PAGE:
Prince Charles on Tuesday emphasized the importance of acknowledging Canada’s past abuses of its Indigenous community and described reconciliation as “vital” as he kicked off a three-day visit together with his wife Camilla.
The 73-year-old heir to the British throne, representing Queen Elizabeth on the tour, faces more attention than ever on his future role due to his mother’s age and failing health.
The visit comes as part of a series by senior British royals to some of the 14 Commonwealth countries outside the UK where the queen — who at 96 is celebrating this year her record-breaking 70-year reign — is also head of state.
In St. John’s, Newfoundland, Charles and Camilla were welcomed by Prime Minister Justin Trudeau, as well as Canada’s first Indigenous governor general, Mary Simon, Indigenous leaders in colorful ceremonial dress, and a boisterous crowd.
The country’s history of abuse of its Indigenous population quickly came to the fore.
“We must find new ways to come to terms with the darker and more difficult aspects of the past. Acknowledging, reconciling and striving do to better, it is a process that starts with listening,” Charles said.
“I know that our visit here this week comes at an important moment with Indigenous, and non-Indigenous peoples across Canada committing to reflect honestly and openly on the past and to forge a new relationship for the future,” he said.
Charles said he looked forward to discussing “the vital process of reconciliation in this country” with Simon, who was last year named Canada’s first Indigenous governor general.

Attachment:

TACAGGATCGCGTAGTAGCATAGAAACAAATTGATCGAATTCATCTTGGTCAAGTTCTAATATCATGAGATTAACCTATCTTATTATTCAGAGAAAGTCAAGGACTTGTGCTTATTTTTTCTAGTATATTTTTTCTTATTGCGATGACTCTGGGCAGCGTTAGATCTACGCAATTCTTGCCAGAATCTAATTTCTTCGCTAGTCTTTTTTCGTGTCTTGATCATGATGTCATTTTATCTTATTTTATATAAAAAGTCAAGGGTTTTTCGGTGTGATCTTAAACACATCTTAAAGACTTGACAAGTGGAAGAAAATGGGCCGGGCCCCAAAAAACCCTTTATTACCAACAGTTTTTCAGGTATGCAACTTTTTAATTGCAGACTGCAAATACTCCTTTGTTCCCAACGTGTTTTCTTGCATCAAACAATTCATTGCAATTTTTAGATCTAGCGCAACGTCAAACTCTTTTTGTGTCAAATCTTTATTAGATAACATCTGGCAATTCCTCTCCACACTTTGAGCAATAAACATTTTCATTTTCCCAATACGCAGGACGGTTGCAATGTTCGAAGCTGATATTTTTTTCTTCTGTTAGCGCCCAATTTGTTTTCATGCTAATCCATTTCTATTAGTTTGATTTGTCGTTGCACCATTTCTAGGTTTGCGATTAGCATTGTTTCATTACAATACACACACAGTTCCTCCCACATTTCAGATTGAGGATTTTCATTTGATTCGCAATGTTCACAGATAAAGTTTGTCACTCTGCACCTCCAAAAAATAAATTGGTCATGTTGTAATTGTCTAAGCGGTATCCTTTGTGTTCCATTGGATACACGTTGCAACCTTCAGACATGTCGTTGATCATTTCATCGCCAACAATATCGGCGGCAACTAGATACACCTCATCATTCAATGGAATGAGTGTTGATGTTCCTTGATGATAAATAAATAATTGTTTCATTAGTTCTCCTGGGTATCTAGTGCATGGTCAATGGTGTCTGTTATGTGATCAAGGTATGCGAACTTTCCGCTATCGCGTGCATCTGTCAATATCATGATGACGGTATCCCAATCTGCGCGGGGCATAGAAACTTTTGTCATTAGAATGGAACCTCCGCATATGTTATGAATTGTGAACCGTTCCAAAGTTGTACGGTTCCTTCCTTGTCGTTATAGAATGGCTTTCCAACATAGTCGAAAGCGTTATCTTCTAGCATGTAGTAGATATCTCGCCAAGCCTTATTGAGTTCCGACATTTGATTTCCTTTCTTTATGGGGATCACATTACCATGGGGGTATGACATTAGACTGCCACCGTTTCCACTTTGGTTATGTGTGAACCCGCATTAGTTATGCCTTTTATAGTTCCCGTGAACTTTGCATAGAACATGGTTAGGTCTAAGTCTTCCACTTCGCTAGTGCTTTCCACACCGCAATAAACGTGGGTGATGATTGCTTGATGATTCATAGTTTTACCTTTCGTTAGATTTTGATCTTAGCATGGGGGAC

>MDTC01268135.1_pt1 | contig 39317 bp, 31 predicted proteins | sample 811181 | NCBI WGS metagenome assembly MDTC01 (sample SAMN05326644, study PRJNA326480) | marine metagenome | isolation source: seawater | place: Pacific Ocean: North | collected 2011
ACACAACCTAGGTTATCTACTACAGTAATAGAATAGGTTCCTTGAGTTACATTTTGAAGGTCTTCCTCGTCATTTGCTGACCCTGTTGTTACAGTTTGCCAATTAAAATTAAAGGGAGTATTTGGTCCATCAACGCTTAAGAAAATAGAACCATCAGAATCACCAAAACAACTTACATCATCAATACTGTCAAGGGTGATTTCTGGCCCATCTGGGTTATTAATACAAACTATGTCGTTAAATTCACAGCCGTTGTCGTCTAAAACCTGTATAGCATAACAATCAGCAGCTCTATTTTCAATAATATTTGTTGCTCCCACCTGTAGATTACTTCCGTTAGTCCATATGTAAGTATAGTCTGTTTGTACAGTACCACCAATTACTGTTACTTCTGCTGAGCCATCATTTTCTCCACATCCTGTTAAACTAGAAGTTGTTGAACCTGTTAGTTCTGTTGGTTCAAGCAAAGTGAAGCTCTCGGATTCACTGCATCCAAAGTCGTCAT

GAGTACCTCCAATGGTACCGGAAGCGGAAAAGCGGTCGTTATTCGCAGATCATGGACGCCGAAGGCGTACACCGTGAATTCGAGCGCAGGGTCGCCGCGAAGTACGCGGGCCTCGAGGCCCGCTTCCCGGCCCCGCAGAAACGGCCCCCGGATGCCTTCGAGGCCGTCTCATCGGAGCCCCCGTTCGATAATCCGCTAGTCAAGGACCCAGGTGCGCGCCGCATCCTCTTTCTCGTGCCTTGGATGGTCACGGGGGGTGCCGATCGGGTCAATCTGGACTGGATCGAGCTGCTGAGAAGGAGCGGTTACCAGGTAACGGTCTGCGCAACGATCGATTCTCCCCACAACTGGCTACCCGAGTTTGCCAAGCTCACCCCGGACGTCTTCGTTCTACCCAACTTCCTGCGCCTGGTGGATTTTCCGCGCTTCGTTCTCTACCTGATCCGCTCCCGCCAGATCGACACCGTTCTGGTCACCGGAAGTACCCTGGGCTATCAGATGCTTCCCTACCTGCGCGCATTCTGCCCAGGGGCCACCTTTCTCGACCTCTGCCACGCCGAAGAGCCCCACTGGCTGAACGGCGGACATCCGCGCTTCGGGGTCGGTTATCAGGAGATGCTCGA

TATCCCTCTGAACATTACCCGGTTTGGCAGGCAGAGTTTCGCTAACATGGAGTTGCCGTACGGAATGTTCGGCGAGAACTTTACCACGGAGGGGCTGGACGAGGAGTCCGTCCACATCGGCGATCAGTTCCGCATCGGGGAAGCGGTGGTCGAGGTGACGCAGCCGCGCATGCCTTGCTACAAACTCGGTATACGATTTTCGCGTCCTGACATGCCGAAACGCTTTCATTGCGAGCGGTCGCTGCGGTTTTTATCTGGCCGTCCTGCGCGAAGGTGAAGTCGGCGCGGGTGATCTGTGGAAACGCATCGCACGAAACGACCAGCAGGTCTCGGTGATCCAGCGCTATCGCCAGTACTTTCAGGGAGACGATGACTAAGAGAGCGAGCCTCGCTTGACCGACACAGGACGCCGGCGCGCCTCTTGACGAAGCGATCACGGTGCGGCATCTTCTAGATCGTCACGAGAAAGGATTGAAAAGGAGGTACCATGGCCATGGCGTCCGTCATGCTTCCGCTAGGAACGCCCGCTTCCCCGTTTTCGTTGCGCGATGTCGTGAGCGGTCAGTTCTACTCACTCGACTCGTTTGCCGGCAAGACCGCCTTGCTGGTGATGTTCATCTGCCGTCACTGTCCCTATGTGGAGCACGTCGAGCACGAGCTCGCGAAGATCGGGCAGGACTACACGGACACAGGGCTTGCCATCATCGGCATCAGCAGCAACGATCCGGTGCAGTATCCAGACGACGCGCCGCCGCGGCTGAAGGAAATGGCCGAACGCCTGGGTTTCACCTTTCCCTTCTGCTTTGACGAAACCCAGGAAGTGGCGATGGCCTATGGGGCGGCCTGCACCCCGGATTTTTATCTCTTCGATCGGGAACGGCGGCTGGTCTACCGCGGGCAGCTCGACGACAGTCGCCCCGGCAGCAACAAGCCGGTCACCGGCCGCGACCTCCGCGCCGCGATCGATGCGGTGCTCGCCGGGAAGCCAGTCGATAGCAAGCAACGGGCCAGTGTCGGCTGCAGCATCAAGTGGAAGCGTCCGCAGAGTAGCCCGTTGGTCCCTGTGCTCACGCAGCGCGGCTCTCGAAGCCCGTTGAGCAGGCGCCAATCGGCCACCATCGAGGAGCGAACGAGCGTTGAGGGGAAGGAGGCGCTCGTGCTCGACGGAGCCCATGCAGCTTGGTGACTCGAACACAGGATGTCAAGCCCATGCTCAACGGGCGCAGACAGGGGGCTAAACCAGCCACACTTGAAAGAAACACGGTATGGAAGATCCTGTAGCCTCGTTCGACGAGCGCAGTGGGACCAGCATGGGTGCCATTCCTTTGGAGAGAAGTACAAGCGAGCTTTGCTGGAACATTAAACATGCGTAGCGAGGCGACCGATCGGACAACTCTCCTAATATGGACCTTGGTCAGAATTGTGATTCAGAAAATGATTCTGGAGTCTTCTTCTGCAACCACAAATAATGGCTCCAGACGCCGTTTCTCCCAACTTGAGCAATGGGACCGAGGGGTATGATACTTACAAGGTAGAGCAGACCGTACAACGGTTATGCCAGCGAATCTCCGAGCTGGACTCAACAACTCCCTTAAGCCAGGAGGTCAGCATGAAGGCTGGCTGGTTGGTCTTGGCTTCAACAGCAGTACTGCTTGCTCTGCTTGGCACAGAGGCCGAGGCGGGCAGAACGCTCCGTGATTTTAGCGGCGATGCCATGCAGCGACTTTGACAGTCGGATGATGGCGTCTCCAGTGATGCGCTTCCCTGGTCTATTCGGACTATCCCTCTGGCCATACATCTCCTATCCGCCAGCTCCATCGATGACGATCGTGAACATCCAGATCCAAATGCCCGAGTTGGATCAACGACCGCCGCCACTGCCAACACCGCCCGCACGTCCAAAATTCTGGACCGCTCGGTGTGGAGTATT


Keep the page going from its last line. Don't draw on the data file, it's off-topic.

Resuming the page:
Simon urged Charles to engage with Indigenous people during the visit, saying this will “promote healing, understanding and respect,” and “also promote reconciliation.”
“I encourage you to speak to Indigenous peoples to hear their stories, their successes and their solutions and to encourage you to learn the truth of our history, the good and the bad,” Simon said at a welcoming ceremony.
– Unmarked graves –
Thousands of Indigenous children are believed to have died of neglect and malnutrition at the former state schools, and the discovery over the past year of at least 1,300 unmarked graves at these sites has prompted widespread soul-searching.
A truth and reconciliation commission concluded in 2015 the failed government policy of forced assimilation amounted to “cultural genocide.”
Charles and Camilla were also scheduled to meet with local Indigenous artisans and tour a Newfoundland brewery that makes beer from icebergs, before heading to Ottawa to mark the queen’s Platinum Jubilee.
They will later travel to the Northwest Territories in Canada’s far north, which is warming at three times the rate as the rest of the country.
Historian James Jackson told AFP that Indigenous peoples are keen to discuss reconciliation with the royal couple, but regretted that they will not be making stops in British Columbia, Alberta and Saskatchewan — “the three provinces most affected by the (schools) scandal.”
Other recent overseas royal visits have not gone entirely to plan, particularly in the Caribbean.
There, Charles’s eldest son Prince William faced protests about past royal links to slavery, demands for reparations and growing republican sentiment.
Charles’s youngest brother, Prince Edward, experienced similar protests, in a sign the global reach of the monarchy that Charles will inherit will likely be much diminished.
According to a recent poll, two-thirds of Canadians still view the queen favorably. However, a majority (51 percent) are no longer in favor of keeping a constitutional monarchy.
Part of the decline in support is linked to evolving views on colonialism, as Canada reckons with its past, including the abuse and death of Indigenous children.